Contrasting comedies opening this weekend

October 31, 2002

Tom Titus

Comedy comes in all shapes and sizes. Two comedies opening in

Huntington Beach this weekend are examples of the contrasting nature

of the genre.

There's the sophisticated comedy, epitomized by Philip Barry's

classic play and movie "The Philadelphia Story." Golden West College

borrows from that era in its production of Barry's lesser-known play


"Holiday," opening Friday.

Then there's the belly laugh variety, typified by meek and mild

characters extricating themselves from situations forced upon them by

overbearing antagonists. An example is "The Foreigner" at the

Huntington Beach Playhouse, also opening Friday.

"Holiday" is described by its director, Tom Amen, as "stylish,

witty, romantic, fun and, best of all, it's a real crowd pleaser."

It's also rarely presented to modern audiences, an element that

attracted Amen's interest.

The original "Holiday" was made into a movie with Cary Grant and

Katharine Hepburn, the same duo who headlined Barry's "Philadelphia

Story," not to mention screwball comedies such as "Bringing Up Baby."

It's set in New York City around Christmas time and focuses on a

successful young man, Johnny Case, who's engaged to a beautiful but

snooty young woman, the heiress to a large family fortune. Johnny's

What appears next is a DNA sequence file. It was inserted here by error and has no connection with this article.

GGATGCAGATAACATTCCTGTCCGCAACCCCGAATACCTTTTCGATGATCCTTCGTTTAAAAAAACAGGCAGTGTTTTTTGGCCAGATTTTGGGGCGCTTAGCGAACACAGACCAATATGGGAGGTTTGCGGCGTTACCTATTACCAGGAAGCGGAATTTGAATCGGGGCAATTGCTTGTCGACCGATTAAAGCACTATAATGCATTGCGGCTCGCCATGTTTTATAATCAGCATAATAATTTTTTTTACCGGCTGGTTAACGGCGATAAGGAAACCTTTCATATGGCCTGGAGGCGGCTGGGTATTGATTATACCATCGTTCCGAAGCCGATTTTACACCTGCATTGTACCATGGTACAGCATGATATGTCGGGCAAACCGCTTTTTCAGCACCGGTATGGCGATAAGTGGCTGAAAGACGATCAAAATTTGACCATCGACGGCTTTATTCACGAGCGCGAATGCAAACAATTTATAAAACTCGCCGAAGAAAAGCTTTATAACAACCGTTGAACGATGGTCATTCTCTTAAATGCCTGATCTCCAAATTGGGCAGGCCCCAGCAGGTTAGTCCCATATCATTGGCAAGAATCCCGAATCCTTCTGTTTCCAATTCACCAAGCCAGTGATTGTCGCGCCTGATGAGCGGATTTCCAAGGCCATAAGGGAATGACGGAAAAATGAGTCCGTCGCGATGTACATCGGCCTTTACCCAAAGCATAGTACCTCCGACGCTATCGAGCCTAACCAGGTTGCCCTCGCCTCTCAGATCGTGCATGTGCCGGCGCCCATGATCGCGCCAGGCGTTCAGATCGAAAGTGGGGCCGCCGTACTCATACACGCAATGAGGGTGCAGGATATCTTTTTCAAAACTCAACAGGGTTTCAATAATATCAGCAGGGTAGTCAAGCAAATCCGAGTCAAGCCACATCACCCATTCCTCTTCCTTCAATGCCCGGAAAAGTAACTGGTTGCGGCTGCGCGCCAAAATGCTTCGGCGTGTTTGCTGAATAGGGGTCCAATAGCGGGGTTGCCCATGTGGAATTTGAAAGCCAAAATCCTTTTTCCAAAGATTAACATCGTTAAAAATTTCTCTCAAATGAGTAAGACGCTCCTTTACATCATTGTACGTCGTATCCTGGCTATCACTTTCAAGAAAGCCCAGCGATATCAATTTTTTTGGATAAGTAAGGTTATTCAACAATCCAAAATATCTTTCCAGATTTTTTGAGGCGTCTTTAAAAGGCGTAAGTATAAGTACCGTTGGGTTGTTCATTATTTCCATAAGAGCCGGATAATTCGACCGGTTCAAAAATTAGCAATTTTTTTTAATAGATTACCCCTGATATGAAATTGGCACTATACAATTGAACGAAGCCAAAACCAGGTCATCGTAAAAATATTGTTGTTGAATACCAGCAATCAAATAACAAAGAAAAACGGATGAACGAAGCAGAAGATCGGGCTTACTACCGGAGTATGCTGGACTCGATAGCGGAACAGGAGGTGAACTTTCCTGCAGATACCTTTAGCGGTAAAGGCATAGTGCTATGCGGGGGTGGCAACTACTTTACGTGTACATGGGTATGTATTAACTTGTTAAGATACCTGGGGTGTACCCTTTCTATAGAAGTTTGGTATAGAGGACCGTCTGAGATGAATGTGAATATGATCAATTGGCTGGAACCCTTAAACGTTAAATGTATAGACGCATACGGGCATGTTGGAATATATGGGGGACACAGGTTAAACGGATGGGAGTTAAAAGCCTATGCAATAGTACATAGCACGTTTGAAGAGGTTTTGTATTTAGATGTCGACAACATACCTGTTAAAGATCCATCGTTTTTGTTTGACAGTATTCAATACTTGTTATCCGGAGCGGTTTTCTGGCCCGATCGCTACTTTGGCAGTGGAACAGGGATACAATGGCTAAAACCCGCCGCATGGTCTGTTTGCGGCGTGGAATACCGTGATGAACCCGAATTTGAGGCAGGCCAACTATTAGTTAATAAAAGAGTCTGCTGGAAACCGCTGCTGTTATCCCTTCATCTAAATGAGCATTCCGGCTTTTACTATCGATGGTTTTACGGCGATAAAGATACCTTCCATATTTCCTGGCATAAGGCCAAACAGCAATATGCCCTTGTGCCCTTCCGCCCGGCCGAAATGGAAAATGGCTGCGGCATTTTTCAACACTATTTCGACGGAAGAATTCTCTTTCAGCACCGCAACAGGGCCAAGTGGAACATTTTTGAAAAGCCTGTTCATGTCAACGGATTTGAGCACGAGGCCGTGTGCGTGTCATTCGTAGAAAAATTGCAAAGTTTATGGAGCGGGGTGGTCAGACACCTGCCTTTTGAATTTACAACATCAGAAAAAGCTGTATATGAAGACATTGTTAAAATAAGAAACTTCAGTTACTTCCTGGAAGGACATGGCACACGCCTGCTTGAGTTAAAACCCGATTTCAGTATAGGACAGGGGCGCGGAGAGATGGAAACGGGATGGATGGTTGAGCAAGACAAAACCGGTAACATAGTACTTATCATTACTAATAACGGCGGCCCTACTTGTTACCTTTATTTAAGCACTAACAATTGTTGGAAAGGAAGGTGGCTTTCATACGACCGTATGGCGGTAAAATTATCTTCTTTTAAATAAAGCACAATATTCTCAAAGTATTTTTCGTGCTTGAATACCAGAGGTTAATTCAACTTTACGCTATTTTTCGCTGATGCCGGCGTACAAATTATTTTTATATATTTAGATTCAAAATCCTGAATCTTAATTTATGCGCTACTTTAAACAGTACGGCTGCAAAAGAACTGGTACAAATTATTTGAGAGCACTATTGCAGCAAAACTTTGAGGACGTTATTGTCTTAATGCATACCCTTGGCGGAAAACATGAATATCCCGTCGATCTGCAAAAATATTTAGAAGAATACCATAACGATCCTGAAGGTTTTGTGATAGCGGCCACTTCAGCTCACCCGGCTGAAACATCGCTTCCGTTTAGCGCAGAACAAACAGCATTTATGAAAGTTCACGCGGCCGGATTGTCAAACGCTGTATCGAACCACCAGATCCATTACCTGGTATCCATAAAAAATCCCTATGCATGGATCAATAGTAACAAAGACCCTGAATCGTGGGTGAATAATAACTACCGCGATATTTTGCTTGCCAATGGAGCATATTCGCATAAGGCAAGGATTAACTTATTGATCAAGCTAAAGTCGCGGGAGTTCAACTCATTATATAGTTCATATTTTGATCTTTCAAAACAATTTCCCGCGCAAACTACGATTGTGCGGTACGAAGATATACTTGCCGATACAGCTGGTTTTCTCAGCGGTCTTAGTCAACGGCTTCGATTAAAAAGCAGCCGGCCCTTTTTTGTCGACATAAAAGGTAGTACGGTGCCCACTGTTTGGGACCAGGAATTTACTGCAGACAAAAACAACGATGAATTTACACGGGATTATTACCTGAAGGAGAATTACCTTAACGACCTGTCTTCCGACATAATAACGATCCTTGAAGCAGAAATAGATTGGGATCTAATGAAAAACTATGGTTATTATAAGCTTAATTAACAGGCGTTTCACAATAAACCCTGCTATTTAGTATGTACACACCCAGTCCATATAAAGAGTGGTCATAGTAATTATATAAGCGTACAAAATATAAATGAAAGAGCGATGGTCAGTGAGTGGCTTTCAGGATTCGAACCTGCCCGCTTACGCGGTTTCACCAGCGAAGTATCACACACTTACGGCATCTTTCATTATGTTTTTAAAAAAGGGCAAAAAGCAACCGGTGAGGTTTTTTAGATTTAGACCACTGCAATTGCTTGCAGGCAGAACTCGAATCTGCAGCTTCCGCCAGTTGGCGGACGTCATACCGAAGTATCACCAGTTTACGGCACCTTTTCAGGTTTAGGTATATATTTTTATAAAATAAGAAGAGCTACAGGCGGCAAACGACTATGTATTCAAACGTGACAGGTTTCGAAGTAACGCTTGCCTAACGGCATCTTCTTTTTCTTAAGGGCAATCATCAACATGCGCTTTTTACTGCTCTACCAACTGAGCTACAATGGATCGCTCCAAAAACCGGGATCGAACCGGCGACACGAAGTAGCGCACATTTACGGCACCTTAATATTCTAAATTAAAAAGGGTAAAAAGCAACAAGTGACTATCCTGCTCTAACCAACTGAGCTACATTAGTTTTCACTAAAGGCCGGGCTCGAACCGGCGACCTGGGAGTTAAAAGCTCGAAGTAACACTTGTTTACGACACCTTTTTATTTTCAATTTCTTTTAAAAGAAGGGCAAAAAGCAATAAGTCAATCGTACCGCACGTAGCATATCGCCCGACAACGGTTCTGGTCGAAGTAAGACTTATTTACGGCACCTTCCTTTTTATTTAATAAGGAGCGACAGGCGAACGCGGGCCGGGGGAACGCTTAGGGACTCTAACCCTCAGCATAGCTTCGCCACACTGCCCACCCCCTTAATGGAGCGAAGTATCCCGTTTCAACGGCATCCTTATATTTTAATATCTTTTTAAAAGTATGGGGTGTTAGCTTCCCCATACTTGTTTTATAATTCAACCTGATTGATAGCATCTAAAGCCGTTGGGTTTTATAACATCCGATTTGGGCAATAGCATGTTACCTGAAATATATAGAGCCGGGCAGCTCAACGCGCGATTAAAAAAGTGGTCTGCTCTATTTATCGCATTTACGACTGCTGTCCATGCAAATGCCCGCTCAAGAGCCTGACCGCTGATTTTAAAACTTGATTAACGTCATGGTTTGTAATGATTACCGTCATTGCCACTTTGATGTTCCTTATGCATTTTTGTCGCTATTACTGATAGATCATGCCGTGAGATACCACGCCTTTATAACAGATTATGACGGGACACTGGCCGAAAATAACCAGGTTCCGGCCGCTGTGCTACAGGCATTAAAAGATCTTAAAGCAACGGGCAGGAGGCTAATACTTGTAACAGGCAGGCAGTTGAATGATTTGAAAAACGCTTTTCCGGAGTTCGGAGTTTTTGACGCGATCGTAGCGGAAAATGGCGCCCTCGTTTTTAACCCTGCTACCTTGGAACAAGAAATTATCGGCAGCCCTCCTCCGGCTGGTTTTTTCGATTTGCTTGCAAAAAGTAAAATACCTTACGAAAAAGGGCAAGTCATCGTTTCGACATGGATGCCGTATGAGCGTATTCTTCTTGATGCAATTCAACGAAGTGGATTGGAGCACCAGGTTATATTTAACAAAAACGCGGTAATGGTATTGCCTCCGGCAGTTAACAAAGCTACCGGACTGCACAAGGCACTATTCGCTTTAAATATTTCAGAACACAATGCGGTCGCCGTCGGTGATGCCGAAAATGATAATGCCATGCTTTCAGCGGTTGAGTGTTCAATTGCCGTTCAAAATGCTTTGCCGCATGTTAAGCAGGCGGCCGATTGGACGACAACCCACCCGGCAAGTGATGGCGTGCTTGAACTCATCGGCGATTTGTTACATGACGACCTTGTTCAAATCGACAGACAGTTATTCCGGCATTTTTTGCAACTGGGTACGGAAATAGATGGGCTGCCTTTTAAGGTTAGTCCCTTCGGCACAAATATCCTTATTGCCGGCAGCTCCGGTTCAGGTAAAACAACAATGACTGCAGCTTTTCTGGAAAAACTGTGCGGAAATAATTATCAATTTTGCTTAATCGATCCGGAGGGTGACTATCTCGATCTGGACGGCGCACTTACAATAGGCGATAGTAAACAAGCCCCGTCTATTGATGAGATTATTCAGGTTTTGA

rebellious attitude toward the encroaching establishment -- as well

as a growing attachment to his fiancee's sister -- provide the

ingredients for conflict in this play, which has been updated from

the 1930s to the '50s, which reflected a similar socially and

politically conservative attitude.

Performing in the Golden West cast will be Mark Bedard, Tara

Redepenning, Christa Mathis, Joshua Matheson, Nick Cook, David

Snyder, Kris Kelly and Rebecca Fetscher.

"Holiday" will run for two weekends, playing Fridays and Saturdays

at 8 p.m. and Sundays at 3 p.m. through Nov. 16 in the college's

Mainstage Theater. Ticket information may be obtained by calling the

box office at (714) 895-8150.

Meanwhile, the Huntington Beach Playhouse is about to raise the

curtain on "The Foreigner," Larry Shue's rib tickler about a shy

Briton spending a weekend at a Georgia fishing lodge and pretending

not to speak or understand English so he won't have to converse with

the local citizenry.

This guise gets him into a steaming kettle of hot water as he

unintentionally becomes privy to an impending coup by the local Ku

Klux Klan chapter, and is called upon to head up the defending

forces. In the meantime, he's busy "learning English" from a most

unlikely instructor, a teenage "slow learner" who teaches him the

two-syllable pronunciation of "fork."

Gary Page plays the "foreigner" of the title, with Christy Joy

Smith, Josha Crowley, Jozeph Wise, David Cunningham, Kip Hogan and

Joshua Collins completing the cast.

"The Foreigner" will be presented 16 times over the next three

weekends at the playhouse, 7111 Talbert Ave., Huntington Beach, in

the Central Library complex. Curtain times are Thursdays and Fridays

at 8 p.m., Saturdays at 3 and 8 p.m., Sundays at 2 and 7 p.m. through

Nov. 17 (matinee performance only closing day). Reservations are

being taken at (714) 375-0696.

* TOM TITUS reviews local theater for the Independent.

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